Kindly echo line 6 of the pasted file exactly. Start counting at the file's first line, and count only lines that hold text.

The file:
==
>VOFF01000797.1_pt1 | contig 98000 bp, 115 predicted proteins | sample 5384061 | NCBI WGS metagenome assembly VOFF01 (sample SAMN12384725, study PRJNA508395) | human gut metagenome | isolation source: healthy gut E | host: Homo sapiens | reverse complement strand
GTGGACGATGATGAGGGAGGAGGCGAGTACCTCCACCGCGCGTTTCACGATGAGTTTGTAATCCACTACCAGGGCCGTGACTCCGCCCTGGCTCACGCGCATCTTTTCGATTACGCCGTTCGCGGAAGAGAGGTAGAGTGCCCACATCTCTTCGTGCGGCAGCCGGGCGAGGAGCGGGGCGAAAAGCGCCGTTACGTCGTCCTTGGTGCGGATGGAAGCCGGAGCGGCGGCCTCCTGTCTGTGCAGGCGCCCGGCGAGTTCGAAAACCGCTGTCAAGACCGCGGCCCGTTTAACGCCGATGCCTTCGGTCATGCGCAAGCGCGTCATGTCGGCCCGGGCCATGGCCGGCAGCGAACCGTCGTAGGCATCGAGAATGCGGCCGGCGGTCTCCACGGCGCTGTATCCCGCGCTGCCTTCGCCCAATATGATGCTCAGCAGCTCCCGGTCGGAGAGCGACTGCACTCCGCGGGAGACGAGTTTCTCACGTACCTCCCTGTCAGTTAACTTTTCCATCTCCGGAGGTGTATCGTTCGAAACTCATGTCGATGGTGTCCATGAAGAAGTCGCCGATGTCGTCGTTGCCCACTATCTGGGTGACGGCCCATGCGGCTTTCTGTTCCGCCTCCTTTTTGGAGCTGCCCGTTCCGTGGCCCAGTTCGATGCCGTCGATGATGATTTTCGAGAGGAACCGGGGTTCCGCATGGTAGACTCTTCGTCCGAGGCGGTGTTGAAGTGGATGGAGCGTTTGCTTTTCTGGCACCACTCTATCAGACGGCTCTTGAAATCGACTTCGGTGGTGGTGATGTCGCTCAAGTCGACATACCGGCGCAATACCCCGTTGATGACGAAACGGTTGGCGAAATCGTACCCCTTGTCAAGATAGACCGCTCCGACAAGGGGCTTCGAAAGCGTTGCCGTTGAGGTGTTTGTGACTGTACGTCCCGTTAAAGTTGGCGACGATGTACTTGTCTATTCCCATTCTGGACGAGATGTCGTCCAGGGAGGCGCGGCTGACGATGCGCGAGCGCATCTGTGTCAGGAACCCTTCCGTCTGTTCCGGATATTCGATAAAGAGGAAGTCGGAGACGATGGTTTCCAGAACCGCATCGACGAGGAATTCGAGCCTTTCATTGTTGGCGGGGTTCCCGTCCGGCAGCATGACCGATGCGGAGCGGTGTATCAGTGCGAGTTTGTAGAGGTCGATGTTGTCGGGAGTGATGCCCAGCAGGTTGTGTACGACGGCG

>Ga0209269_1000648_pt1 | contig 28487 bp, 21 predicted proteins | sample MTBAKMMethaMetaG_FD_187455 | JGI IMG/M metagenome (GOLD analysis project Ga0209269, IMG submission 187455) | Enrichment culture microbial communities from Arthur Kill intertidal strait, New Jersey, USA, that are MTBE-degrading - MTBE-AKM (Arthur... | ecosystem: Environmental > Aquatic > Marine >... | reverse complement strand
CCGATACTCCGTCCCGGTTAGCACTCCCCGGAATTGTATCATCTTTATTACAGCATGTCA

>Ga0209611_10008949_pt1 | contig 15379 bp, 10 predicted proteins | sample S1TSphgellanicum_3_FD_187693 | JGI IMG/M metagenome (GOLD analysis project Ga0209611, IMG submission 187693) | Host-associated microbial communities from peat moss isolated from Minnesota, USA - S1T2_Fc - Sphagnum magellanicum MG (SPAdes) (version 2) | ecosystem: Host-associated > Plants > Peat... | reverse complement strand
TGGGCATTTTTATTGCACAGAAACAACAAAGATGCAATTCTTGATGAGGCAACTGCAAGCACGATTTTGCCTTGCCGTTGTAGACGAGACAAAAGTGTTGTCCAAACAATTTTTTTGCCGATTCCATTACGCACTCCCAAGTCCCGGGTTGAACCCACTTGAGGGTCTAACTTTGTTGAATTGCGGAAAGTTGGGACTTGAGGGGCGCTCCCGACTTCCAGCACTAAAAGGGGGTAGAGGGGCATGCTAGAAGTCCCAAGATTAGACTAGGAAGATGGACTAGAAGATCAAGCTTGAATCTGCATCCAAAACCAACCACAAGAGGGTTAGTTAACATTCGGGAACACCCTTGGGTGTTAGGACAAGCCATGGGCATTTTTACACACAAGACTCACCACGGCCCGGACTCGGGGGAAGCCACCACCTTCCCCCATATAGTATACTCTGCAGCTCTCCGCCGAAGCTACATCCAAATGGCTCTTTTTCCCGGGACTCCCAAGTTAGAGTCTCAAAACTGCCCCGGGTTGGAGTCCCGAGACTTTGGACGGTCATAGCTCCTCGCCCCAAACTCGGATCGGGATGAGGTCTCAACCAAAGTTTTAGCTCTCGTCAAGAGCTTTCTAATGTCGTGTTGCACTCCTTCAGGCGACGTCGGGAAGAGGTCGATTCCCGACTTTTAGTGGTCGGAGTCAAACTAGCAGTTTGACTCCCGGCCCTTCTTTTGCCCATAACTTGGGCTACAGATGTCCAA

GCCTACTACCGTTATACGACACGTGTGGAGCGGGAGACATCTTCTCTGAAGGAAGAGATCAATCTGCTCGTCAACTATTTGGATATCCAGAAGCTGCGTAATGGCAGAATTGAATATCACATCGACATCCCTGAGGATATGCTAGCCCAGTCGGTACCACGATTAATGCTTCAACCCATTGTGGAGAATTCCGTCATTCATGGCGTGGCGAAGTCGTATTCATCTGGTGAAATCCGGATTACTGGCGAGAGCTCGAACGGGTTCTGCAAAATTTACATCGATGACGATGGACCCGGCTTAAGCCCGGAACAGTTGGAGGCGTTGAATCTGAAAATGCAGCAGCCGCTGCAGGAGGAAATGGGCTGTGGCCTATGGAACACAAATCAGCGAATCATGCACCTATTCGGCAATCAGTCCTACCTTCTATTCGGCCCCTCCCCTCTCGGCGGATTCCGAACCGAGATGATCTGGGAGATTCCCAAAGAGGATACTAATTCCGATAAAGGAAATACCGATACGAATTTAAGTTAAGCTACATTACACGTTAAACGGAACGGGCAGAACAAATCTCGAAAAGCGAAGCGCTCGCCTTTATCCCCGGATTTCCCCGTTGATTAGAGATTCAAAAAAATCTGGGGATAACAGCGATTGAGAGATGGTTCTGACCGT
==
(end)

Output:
TGGGCATTTTTATTGCACAGAAACAACAAAGATGCAATTCTTGATGAGGCAACTGCAAGCACGATTTTGCCTTGCCGTTGTAGACGAGACAAAAGTGTTGTCCAAACAATTTTTTTGCCGATTCCATTACGCACTCCCAAGTCCCGGGTTGAACCCACTTGAGGGTCTAACTTTGTTGAATTGCGGAAAGTTGGGACTTGAGGGGCGCTCCCGACTTCCAGCACTAAAAGGGGGTAGAGGGGCATGCTAGAAGTCCCAAGATTAGACTAGGAAGATGGACTAGAAGATCAAGCTTGAATCTGCATCCAAAACCAACCACAAGAGGGTTAGTTAACATTCGGGAACACCCTTGGGTGTTAGGACAAGCCATGGGCATTTTTACACACAAGACTCACCACGGCCCGGACTCGGGGGAAGCCACCACCTTCCCCCATATAGTATACTCTGCAGCTCTCCGCCGAAGCTACATCCAAATGGCTCTTTTTCCCGGGACTCCCAAGTTAGAGTCTCAAAACTGCCCCGGGTTGGAGTCCCGAGACTTTGGACGGTCATAGCTCCTCGCCCCAAACTCGGATCGGGATGAGGTCTCAACCAAAGTTTTAGCTCTCGTCAAGAGCTTTCTAATGTCGTGTTGCACTCCTTCAGGCGACGTCGGGAAGAGGTCGATTCCCGACTTTTAGTGGTCGGAGTCAAACTAGCAGTTTGACTCCCGGCCCTTCTTTTGCCCATAACTTGGGCTACAGATGTCCAA